How do you pronounce voile anyway?

Claire's new Kaftan top made of Anna Maria Horner Voile

Apparently (in English speaking countries) it rhymes with oil.

So, I’m fairly pleased with myself – 2 garments completed from the same pattern, without an iota of help from anyone else.  What feels particularly miraculous to me is that they turned out just as I wanted – comfy, light and relatively flattering.  The pattern in question is “New Look 6983” View B.

Red "Dobby Spot" Kaftan - "New Look 6983" 100% cotton

This red one was my first attempt, made up with some lightweight 100% cotton (dobby spot) I picked up from Spotlight .  I fiddled a little with the seam allowance – taking it in slightly to give a hint more shape at the waist, but made no other alterations.

"New Look 6983" Kaftan in "Anna Maria Horner Little Folks" Voile

This second one was made up in “Anna Maria Horner – Little Folks” Voile that I have been hanging onto for ages.  Even thought it is also 100% cotton, it feels quite silky to touch.  On this one I lengthened the slit at the centre of the neck .  I felt it was too high, proportionally, on the pattern, but as it is narrow, it does not gape scandalously open at the longer length.  I also gave the waist a little more shape than the pattern called for.

Sewing in the sleeves

There was one huge departure that I made from the pattern instructions, one that my Mother taught me many years ago.  The instructions call for the side seams on the body to be sewn up, way back in step 2.  They likewise call for the side seams on the sleeves to be sewn together prior to sewing the sleeves to the body.

I ignored this order of assembly, in favour of sewing in the sleeves when the body and sleeves are still flat.  Much easier!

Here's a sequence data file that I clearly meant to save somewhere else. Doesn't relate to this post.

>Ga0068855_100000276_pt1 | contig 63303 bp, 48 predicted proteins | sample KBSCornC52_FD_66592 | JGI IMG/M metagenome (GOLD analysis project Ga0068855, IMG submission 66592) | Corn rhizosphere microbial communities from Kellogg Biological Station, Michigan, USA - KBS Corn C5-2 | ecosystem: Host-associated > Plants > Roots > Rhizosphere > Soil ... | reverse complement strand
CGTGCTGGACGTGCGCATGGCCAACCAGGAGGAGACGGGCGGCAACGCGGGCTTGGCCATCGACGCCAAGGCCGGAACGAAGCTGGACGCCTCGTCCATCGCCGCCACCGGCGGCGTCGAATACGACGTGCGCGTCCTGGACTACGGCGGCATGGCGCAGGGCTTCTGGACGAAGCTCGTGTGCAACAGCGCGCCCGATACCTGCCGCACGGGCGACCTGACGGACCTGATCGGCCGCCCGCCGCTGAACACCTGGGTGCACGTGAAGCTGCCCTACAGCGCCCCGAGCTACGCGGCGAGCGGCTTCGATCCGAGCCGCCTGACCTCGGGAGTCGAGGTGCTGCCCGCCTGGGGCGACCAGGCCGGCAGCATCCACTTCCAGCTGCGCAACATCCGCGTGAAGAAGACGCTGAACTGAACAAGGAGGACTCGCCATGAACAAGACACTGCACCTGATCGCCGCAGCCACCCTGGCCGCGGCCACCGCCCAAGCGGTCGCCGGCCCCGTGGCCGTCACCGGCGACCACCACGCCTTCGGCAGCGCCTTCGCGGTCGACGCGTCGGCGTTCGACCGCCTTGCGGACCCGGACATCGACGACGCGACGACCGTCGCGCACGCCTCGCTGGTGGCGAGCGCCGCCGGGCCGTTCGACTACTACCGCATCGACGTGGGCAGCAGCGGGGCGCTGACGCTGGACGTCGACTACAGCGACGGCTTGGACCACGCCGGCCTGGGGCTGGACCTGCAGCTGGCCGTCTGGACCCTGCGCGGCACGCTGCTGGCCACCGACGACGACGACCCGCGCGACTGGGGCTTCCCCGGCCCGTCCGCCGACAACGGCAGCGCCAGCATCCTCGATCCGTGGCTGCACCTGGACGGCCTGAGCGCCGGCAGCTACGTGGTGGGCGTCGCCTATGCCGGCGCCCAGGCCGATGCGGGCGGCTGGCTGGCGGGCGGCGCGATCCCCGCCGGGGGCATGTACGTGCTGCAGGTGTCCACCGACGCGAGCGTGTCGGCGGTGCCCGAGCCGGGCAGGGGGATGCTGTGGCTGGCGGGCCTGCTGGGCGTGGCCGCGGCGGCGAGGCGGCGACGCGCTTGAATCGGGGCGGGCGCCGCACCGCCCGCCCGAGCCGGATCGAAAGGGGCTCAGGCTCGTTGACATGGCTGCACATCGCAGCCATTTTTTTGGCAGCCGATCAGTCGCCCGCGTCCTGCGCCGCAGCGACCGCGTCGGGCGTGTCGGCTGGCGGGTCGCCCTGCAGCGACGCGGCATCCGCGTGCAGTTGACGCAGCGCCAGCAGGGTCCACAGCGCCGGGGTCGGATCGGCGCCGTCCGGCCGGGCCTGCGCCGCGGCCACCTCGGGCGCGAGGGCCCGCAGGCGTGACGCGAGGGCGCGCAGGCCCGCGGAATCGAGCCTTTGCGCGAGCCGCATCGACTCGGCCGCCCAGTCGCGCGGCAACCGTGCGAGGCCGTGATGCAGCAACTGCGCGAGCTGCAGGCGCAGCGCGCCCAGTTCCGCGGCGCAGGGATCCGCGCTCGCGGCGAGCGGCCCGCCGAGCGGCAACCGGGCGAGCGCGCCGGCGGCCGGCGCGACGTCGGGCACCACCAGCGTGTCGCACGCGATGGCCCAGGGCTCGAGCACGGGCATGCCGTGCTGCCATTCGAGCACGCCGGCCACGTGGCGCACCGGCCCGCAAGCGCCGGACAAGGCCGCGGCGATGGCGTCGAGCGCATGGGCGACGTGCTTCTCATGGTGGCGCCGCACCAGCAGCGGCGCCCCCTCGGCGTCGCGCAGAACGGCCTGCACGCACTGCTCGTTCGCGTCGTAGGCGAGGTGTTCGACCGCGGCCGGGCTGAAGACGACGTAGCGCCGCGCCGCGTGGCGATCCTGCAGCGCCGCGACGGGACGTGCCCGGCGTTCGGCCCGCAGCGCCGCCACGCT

adjusting the ease

This method allows you to better distribute the fabric ease in the sleeves (i.e. fiddle with the slight gathers you make in the seam allowance, to make the sleeve rounded over the shoulder).  It is much easier to match the notches.

I pinned the heck out of the sleeve!

Of course, pinning the heck out of it helps as well!  After sewing the sleeve to the body, you simply sew the side seams of the body and sleeve together on one go, pivoting when you reach the intersection.

My sleeve went in perfectly

Look – no puckers!  Can you tell I impressed myself.

So the verdict – “New Look 6983” is a lovely, simple pattern, and I will probably make it over and over again.  I still have another colour-way of the lovely voile, waiting to be cut out.  Expect to see me wearing these a lot this summer.

PS. That strangely posed photo at the top was one that Luke unexpectedly snapped when I was sweeping my hair out of the way of the neckline.  I kind of like it.  He was pretty accommodating to follow me round taking photos to my specifications in the first place.

Do you have a favourite pattern?

3 thoughts on “How do you pronounce voile anyway?

  1. Oooo…see it’s just this type of project that gets me thinking all about sewing again and purchasing a sewing machine……hmmmm. The tunics are really lovely Claire and very flattering. They would go well with the comfy leggings I seem to be wearing everyday 😉 Nice work!

  2. Lovely! You look gorgeous Claire!
    Thanks for the tip about the pattern – I’ve started so many items for myself but often stop when I run into trouble. If it’s easy and flattering, I think I’ll try it!

  3. Thank you for reviewing this pattern. I am a still a beginner and am thankful for all the tips I can get.
    You did a lovely job and I love your fabric choices too!

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